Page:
2. this within an immediate function always refers to window object

(function(){
	console.log("this: ", this) // this: Window {...}
})()

~function(){
  console.log("this: ", this) // this: Window {...}
}()

3. While binding an event to a DOM element, this refers to the current element

document.body.onclick = function () {
  console.log("this: ", this) // this: <body>...</body>
}

4. In a constructor function, this refers to the function/class instance

// Function
function Website (name, url) {
  this.name = name
  this.url = url

  this.print = function () {
    console.log(this.name + ' -- ' + this.url)
  }
}

// Class
class Website {
  constructor (name, url) {
    this.name = name
    this.url = url
  }

  print () {
    console.log(this.name + ' -- ' + this.url)
  }
}

var pitayanBlog = new Website('Pitayan Blog', 'https://pitayan.com')

pitayanBlog.print() // PitayanBlog -- https://pitayan.com

Note: The console output will change its value in terms with the caller's context.

var test = pitayanBlog.print

test() // undefined -- undefined

5. Change this context scope with bind

bind will help return a new function containing the specified context. Execute the returned new function will output the result.

var website = {
  url: 'https://pitayan.com'
}

function func () {
  console.log(this.url)
}

var newFunc = func.bind(website)

newFunc() // https://pitayan.com

6. Change this context scope with apply and call

In the following example, if you execute print function directly it will output undefined. But if you utilize apply and call to change the context scope of print function, it will output "https://pitayan.com".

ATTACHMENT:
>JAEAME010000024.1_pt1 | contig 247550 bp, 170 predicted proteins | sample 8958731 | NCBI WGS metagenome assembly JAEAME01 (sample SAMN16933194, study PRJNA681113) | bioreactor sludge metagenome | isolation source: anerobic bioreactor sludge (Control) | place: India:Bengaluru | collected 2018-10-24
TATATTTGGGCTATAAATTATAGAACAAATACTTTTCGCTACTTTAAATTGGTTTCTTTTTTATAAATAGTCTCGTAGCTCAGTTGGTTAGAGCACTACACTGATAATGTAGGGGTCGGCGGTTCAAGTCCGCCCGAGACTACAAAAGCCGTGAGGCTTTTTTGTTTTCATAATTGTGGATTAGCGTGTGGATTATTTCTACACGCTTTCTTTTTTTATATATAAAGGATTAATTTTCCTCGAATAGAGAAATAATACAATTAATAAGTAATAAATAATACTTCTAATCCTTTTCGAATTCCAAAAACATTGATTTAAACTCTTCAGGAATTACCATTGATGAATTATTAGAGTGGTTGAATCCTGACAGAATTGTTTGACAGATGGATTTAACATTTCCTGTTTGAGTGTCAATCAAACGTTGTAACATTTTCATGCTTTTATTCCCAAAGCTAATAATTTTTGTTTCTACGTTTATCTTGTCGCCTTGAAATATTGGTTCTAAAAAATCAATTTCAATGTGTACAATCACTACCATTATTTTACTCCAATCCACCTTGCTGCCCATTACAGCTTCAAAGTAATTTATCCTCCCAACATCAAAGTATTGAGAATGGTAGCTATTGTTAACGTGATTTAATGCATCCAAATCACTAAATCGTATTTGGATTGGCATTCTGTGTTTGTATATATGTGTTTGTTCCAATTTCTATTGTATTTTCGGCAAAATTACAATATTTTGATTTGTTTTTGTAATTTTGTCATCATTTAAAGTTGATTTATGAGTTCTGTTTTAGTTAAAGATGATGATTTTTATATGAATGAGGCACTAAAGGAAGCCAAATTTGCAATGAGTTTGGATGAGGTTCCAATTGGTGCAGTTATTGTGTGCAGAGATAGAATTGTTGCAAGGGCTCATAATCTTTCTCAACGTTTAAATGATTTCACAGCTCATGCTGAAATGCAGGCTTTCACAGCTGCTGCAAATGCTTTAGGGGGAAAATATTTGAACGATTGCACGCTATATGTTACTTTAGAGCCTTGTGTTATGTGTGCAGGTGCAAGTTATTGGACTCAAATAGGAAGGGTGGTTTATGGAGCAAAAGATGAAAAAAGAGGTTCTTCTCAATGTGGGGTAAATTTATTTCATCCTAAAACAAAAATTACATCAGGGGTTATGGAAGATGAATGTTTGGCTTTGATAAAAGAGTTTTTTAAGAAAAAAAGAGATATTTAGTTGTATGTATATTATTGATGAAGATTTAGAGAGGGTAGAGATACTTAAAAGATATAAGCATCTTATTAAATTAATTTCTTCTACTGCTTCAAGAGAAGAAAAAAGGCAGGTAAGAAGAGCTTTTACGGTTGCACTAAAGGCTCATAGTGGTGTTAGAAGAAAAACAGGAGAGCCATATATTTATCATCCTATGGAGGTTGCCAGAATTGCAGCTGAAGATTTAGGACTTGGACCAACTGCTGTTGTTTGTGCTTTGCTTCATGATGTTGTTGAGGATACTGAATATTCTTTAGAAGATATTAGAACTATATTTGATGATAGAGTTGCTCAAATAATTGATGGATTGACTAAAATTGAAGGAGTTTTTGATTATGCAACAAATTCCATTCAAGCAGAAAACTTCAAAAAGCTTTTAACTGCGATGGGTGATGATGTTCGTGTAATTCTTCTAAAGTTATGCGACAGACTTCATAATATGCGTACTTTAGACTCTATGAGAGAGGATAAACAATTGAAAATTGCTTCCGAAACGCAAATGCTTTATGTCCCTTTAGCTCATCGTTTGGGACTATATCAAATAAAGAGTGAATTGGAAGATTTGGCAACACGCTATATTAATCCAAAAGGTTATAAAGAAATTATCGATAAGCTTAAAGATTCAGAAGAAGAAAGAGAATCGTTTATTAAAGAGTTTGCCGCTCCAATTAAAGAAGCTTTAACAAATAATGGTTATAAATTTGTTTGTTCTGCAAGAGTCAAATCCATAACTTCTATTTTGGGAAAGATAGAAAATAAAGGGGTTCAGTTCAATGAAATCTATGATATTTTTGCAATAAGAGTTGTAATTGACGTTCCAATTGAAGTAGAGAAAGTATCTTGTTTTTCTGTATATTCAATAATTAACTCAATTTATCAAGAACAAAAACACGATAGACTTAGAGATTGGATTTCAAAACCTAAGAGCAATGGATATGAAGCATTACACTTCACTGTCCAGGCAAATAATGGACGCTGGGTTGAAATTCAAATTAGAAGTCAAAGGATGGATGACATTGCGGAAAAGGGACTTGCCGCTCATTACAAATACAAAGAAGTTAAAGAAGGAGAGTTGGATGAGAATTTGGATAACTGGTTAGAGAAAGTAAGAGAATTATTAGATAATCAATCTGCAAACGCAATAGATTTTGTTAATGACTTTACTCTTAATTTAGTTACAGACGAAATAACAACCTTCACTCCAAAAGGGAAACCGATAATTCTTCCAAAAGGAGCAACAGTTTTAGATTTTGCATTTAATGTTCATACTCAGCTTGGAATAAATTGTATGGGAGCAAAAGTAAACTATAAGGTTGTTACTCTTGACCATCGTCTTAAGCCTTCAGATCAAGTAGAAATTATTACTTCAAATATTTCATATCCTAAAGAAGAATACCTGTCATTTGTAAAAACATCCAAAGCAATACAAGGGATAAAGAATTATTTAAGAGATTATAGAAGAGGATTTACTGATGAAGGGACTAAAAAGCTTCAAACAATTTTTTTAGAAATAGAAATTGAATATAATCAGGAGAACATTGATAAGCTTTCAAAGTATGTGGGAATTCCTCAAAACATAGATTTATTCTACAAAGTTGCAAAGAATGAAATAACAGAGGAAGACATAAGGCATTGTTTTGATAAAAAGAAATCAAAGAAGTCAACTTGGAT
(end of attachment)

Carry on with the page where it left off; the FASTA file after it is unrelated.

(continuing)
var website = {
  url: 'https://pitayan.com'
}

function print () {
  console.log(this.url)
}

print() // undefined

print.apply(website)
// or
print.call(website)

7. The "strict mode" apply /call behave differently than "none strict mode"

function func () {
  console.log("this: ", this)
}

// none strict mode
func.call() // this: Window {...}
func.call(null) // this: Window {...}
func.call(undefined) // this: window {...}

// strict mode
func.call() // this: undefined
func.call(null) // this: null
func.call(undefined) // this: undefined

Note:apply behaves the same to call in the above situation.

8. this used within an arrow function always refers to the object where it's defined

var obj = {
  func: function () {
    document.body.onclick = () => {
      console.log("this: ", this) // this: {func: Function}
    }
  }
}

Here is something intersting about arrow function. Arrow function has no action scope for this keyword, so if you use this keyword within the arrow function this refers to some object way up to the top layer.

var obj = {
  func: function () {
    return () => {
      return () => {
        console.log("this: ", this)
      }
    }
  }
}

obj.func()()() // this: {func: Function}

Note: arrow function cannot use this context, so it will ignore the first argument while invoking with apply or call.

var obj = {
  name: 'obj',
  func: function () {
    var fn = () => {
      console.log(this.name)
    }

    fn.call({ name: "something else" })
  }
}

obj.func() // obj

Well, this is pretty much all of what you need to pay attention to while using javascript this object. Hope you've understood its usage and felt no longer confused using it.

Thanks for reading!

Here are some reference links: